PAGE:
Creighton University’s student government has criticized the administration’s decision to eliminate the student health center and direct students to a nearby CHI Health clinic.

The student government passed a resolution last month that said, in part, that the closure of the student health center is “a shift away from the values that students at Creighton have come to expect from their leadership and institution.”

Donna Shahbazi, president of the Creighton Students Union, said by email that “the student body is facing a lack of transparency” from Creighton leaders.

Creighton spokeswoman Cindy Workman said working with CHI Health, which partners with Creighton in a variety of ways, expands the availability of health care for students. The students have a designated area at the clinic at 2412 Cuming St., she said.

And Todd DeFreece, a CHI Health administrator, said: “We closely monitor all of our patient satisfaction scores. Based on the surveys we’ve seen so far, the students coming to us have had a fantastic experience and are very satisfied with their care.”

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Shahbazi said the students are less concerned that they are being directed off campus to the CHI Health clinic just north of campus than they are about “discrepancies in service, care and overall misunderstanding of what the new clinic has to offer.”

Shahbazi, of Kansas City, Missouri, is a senior in health administration and policy and is on Creighton’s pre-law track.

The resolution cites numerous reasons for the student government’s displeasure. Among them:

  • Creighton sought no input from the students on the decision. The Creighton health center closed in late June.
  • Fees at the CHI Health clinic exceed those at the health center. Students with university-sponsored insurance, for instance, must make a $40 copay at the CHI clinic.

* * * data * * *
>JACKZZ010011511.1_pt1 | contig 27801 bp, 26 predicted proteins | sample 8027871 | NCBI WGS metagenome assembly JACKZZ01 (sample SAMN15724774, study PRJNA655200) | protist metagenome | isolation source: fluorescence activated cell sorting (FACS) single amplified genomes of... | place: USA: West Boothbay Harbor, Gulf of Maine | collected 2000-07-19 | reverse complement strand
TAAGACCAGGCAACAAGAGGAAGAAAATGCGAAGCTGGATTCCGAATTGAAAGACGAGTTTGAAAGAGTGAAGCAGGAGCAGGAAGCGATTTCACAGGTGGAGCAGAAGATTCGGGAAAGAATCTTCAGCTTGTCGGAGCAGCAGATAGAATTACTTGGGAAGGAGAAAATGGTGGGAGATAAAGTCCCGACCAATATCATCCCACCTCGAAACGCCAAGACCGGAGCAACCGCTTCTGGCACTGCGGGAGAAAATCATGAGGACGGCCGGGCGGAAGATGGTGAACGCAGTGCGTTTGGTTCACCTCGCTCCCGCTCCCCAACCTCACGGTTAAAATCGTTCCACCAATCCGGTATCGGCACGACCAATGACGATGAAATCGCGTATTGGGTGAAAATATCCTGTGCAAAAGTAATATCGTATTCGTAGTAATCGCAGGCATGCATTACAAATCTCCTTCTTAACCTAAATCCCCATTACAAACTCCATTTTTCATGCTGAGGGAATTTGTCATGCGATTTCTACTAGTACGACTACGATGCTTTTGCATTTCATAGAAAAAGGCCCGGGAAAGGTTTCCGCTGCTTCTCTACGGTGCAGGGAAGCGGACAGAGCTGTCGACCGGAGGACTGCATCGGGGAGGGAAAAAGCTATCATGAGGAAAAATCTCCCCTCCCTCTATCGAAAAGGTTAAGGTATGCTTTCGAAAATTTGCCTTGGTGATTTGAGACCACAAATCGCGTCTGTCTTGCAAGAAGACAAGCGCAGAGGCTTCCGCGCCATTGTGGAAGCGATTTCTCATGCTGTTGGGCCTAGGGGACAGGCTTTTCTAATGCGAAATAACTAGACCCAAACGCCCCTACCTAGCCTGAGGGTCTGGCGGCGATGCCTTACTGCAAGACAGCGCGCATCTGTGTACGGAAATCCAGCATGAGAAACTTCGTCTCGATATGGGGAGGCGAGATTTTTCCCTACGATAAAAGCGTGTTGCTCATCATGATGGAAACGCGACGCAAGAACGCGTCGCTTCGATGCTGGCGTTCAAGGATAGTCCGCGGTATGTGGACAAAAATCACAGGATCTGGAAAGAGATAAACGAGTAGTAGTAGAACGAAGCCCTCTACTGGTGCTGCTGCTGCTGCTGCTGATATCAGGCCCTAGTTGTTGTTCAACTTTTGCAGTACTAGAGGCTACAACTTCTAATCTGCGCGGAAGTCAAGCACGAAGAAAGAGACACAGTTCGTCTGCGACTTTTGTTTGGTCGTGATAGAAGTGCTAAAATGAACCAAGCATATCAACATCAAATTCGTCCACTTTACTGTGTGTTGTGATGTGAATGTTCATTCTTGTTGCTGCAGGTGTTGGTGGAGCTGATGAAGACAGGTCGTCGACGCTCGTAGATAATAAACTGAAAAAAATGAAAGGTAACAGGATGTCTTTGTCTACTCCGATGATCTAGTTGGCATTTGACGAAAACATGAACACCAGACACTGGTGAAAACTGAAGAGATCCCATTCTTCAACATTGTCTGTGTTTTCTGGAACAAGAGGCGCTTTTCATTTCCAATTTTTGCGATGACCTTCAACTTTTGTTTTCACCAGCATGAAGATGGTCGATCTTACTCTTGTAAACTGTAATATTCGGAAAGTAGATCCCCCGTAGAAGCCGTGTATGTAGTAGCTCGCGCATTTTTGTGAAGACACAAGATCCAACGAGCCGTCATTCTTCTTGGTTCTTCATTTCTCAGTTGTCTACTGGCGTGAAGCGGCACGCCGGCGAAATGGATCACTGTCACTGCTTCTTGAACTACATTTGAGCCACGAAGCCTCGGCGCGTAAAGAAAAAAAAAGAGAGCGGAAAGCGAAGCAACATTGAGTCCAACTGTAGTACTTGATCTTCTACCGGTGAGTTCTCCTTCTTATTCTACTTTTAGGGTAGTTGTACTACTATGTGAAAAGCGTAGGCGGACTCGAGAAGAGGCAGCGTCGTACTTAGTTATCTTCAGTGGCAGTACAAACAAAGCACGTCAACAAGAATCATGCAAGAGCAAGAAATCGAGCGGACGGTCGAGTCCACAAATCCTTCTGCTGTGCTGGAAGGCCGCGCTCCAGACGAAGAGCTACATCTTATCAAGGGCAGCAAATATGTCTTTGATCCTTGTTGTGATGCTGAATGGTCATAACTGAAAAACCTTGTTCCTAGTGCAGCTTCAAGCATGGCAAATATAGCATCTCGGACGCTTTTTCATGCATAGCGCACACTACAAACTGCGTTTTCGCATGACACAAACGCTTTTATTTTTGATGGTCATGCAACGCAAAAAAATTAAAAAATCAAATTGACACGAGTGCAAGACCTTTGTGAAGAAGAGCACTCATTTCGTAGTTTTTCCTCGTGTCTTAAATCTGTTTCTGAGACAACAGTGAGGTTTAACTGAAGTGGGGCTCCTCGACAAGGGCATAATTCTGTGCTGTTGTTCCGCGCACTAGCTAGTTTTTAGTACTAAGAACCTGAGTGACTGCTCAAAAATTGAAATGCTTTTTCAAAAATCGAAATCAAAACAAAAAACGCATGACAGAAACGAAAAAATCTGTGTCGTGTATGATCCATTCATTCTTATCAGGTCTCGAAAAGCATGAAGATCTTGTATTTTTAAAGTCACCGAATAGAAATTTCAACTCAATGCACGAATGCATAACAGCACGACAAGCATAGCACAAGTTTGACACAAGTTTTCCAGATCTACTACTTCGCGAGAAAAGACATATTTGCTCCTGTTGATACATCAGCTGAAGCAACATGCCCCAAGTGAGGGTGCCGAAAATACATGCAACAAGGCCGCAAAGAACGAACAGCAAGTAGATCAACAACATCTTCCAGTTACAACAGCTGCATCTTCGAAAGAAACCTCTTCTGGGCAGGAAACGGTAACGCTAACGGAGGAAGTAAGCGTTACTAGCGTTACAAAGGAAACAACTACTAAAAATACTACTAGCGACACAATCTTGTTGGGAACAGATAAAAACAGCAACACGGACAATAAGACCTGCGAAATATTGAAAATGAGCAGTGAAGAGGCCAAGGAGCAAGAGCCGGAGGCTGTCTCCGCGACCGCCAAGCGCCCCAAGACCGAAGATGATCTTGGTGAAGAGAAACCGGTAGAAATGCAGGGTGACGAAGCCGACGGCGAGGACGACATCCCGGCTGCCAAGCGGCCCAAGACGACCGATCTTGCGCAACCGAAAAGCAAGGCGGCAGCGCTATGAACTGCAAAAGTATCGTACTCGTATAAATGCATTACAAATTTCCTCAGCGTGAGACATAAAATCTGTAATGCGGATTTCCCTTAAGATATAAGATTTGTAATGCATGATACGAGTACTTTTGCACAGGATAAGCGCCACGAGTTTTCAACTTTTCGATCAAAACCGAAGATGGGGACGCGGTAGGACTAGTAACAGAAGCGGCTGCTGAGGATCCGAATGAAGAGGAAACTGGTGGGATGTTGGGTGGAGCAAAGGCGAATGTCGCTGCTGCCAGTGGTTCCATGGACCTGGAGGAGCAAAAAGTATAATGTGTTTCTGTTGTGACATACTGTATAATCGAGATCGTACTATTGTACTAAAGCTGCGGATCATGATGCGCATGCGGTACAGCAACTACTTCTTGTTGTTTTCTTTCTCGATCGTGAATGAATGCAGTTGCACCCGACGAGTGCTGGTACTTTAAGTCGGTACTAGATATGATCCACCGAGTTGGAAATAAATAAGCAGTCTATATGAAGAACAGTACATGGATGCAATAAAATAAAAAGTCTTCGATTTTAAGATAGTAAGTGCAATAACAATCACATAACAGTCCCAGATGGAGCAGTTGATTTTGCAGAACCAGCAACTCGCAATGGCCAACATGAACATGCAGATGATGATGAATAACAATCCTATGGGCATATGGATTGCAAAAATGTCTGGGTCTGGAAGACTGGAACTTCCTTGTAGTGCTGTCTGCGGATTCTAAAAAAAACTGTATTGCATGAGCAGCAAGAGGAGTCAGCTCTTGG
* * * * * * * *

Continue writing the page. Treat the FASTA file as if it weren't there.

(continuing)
• The CHI clinic doesn’t provide allergy shots and some other services.
  • Creighton moved mental health services to Markoe Hall, but students felt a greater sense of confidentiality at the old clinic. At the dedicated mental health clinic, it is obvious what patients are being treated for.
  • Appointments made through the CHI clinic can be inaccurate and can lead to wait times. Some calls go unanswered. The health center didn’t have those problems, the resolution says.

The student health center was on the lower level of the Harper Center, where the Creighton College of Business is expanding.

The CHI clinic in question is called the CHI Health Creighton University Medical Center-University Campus.

Workman said Creighton is working with the provider of the student health insurance plan to lower the copay for the next school year. CHI Health said the clinic is a one-stop shop for primary care, mental health care, physical therapy and pharmacy services.

Workman said that the CHI clinic has “extended occupational hours for greater appointment availability” and that the clinic serves walk-in patients, although there might be a wait.

Contrary to the resolution, Workman said, the student health center struggled to provide such availability. It is true, she said, that students can’t receive allergy shots at the CHI clinic.

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